Connect The Dots…For Your Customer

connect the dots your customer

During a recent trip to the Caribbean, the flight attendant distributed the country’s requisite entry forms shortly before landing. This struck me as odd as I had read on the website that visitors are required to enter all relevant travel information into the newly created app prior to arrival.  This seemed like a duplication of effort, so I asked if I still needed to complete the form and was told by the flight attendant that they were unaware of the app.  At that point I pulled out my phone and delivered a mini tutorial.  This begs the question, as purveyors of tourists to this sun destination, why did they not know about this critical change to the entry criteria?

There is a valuable lesson here for process creators….do you see it?  Insular process design incubated in silo results in customers having to connect the dots themselves, at best, or become angered and frustrated, at worst, which can undermine your value proposition.

With Covid, we have witnessed and experienced an unprecedented era in history.  Among countless other things this virus has been the catalyst for organizations to quickly spin up or augment existing business processes to either adhere to new protocols or become a going concern. Under this degree of pressure, it is easy for organizations to turn inward and build processes that only support the achievement of their goals, which are oftentimes misaligned with the customer or client experience.

When I returned, I was randomly selected for a PCR test at the airport. Upon completion, I was told to expect my results within 3 days; however, this was not the case. This lead time breach was being driven by the explosive volume of omicron cases, but the need to increase the wait time had not been communicated.  I waited 7 days for my results and after many phone calls, I was directed to contact a Federal Health organization. The customer service representative explained that they were unable to help me, and, furthermore, they did not understand why customers were being directed their way.  At that point, I recommended that they contact their colleagues upstream to change the communication to the customers.  I know that this was unsolicited advice, but I considered it a public service to anyone following in my footsteps.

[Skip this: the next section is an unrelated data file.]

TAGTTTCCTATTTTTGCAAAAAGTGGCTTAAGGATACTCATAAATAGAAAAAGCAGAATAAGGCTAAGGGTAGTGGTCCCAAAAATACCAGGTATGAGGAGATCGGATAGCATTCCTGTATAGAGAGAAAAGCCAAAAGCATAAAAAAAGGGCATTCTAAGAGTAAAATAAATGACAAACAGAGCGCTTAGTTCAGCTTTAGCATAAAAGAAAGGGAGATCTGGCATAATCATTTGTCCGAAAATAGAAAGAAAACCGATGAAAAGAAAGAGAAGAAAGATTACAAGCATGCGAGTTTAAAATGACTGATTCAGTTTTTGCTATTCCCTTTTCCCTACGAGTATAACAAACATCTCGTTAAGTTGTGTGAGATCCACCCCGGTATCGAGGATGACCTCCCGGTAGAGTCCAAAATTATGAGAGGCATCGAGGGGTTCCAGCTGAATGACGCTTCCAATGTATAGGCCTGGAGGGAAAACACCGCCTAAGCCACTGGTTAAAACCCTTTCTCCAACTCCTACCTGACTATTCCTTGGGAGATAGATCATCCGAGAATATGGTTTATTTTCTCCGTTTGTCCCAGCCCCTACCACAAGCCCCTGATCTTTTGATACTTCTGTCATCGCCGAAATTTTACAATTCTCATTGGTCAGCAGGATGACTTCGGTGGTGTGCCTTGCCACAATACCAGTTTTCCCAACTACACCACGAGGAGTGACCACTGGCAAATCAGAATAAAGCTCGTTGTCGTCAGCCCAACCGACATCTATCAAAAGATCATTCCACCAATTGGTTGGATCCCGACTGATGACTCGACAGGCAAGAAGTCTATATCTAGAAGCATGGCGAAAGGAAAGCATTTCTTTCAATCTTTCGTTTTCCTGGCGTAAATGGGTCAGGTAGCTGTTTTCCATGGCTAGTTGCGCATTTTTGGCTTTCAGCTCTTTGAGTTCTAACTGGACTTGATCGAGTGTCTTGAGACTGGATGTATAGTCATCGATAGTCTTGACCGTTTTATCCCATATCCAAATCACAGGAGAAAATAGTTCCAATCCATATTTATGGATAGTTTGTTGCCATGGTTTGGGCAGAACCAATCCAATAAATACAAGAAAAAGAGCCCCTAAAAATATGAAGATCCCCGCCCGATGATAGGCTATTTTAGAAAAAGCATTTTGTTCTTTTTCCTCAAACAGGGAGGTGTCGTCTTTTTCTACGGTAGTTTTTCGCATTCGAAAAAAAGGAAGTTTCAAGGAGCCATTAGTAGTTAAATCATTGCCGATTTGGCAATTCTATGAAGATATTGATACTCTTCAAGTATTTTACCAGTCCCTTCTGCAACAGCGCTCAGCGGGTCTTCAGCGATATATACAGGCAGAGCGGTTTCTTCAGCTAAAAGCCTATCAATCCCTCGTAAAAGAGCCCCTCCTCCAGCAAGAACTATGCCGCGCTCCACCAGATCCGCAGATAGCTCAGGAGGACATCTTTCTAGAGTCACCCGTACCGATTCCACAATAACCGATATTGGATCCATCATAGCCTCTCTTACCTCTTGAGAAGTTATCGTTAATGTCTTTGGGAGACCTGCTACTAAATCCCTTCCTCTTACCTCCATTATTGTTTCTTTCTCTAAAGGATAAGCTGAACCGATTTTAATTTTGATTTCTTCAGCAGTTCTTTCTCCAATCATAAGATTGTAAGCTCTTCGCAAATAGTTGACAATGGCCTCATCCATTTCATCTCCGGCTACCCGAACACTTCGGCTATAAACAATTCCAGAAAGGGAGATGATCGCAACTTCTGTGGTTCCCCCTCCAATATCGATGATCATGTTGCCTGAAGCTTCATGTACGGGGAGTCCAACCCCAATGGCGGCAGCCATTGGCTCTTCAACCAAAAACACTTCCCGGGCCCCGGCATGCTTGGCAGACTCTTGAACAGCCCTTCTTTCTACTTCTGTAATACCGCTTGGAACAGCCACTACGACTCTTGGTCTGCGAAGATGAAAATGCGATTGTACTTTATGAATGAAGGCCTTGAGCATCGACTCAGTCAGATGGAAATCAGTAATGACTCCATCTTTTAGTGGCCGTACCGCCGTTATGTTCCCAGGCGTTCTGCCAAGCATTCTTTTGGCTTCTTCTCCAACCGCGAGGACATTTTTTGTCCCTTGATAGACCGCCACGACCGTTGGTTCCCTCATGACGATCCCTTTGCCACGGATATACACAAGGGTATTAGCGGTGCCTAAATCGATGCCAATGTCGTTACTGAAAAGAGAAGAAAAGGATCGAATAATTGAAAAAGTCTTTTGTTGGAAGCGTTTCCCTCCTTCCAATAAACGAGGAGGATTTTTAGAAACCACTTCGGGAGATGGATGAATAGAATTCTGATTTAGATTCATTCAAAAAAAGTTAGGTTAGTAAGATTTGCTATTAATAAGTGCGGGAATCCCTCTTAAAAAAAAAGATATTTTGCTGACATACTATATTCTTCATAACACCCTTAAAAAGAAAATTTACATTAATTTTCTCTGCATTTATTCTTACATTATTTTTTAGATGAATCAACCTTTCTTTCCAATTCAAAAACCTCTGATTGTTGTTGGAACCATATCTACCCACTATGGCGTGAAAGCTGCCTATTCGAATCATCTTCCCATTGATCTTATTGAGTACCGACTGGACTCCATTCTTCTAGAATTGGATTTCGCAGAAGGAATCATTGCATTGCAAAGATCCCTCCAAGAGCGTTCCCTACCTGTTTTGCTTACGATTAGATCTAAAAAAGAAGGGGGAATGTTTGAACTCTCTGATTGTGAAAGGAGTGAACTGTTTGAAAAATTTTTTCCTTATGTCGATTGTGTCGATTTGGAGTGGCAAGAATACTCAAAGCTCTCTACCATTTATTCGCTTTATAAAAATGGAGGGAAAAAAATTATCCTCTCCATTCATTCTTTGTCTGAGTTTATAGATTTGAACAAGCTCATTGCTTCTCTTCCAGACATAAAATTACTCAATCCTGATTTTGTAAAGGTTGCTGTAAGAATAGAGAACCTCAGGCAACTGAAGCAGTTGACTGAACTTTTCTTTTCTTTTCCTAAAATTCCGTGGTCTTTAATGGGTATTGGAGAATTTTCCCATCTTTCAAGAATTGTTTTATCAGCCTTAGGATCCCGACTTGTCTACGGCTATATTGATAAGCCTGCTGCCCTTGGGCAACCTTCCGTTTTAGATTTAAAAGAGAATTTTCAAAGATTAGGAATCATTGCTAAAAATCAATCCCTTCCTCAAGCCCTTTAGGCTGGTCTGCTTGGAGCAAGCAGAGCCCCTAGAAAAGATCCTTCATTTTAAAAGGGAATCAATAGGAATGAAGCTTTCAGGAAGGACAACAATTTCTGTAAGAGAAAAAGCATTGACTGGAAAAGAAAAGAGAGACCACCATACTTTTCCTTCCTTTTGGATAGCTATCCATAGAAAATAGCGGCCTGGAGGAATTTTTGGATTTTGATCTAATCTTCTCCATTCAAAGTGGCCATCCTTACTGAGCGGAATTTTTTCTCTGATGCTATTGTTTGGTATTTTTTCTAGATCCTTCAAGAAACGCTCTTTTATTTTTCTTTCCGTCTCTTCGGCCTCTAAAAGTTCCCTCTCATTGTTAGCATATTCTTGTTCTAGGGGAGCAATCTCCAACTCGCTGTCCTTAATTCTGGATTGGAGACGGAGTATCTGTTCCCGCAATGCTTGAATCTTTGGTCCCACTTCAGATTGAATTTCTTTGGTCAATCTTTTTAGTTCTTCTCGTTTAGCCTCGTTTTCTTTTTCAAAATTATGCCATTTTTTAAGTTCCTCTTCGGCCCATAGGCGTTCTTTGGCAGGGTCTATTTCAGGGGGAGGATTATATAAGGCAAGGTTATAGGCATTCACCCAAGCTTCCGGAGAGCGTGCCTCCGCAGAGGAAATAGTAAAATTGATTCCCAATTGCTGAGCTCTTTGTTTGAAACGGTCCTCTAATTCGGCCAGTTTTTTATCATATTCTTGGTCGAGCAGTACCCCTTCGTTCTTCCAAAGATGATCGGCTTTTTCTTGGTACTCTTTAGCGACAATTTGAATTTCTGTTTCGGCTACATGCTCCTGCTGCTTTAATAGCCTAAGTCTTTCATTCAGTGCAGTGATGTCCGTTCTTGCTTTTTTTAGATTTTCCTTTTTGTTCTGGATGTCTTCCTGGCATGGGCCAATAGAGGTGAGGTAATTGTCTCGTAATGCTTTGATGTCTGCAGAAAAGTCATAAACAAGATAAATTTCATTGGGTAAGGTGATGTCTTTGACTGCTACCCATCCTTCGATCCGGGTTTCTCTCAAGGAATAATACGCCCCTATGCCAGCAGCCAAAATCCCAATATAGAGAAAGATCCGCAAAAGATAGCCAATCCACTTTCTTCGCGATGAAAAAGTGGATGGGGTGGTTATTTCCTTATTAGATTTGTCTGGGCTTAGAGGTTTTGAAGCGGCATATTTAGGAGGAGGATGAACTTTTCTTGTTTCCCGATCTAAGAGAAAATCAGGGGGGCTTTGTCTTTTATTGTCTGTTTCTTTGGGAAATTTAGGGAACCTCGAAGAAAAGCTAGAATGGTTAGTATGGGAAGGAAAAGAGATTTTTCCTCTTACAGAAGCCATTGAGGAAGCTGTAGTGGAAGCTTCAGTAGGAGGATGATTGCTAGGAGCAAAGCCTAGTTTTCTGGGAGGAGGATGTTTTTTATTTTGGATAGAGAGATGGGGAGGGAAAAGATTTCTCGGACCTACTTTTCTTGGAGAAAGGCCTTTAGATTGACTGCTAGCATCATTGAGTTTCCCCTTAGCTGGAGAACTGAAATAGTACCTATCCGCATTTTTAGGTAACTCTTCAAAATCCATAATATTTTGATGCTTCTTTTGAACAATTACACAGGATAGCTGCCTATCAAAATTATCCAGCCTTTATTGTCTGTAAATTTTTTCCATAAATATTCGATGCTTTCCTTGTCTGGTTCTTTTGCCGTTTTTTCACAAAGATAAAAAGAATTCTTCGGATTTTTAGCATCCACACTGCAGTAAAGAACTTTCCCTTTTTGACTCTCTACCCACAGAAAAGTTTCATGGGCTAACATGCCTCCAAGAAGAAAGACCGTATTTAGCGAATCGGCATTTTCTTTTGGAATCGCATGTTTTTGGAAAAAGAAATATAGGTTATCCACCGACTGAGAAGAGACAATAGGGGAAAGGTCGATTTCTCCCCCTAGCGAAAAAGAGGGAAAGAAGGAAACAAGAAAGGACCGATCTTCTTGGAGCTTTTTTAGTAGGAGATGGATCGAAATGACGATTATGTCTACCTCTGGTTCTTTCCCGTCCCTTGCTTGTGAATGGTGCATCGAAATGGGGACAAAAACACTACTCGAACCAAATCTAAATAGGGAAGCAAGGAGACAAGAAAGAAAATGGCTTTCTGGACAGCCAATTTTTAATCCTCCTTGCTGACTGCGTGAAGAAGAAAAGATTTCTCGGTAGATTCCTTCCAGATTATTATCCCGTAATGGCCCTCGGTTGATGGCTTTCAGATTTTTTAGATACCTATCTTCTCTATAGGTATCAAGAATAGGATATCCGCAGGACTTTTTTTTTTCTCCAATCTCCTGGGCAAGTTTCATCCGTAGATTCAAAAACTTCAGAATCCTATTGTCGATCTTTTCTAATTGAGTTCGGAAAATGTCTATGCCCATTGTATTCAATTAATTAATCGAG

Here is my point, when designing processes, start with the system in which the process will exist.  Even if the scope of the process is within your control you should know and understand what happens upstream and downstream.  Additionally, the process needs to make sense within its context.  For example, I was in quarantine awaiting a negative covid test for 7 days, after being required to have a negative Covid test to board the plane and showing no symptoms.  However, I had colleagues who tested positive on a rapid test and were in their right to leave their home after 5 days if they had no symptoms.

So, here is my challenge to you…it is two-fold

Share your experience

  1. At the beginning of the winter semester my students had good examples of processes they experienced that were not designed from the customers perspective and seemingly designed in silo. I would love to hear your experiences

Have you designed a process recently?

  1. Do a virtual walkthrough of the process from the customer’s vantage point. Are all the dots connected for them, or do they have to self educate?
  2. Who are all the players? Speak with them and understand if they know their role in supporting the client or customer through the experience.

Start with a system or an end-to-end perspective and work down to the process you need to design, or redesign to ensure you have the right people engaged.  Your efforts will result in a holistic experience for the customer, or client.  Let’s ensure we don’t destroy value by forcing customers to navigate broken processes and worse yet, to inform key players about process steps they should have known.

About the Author: Hazel

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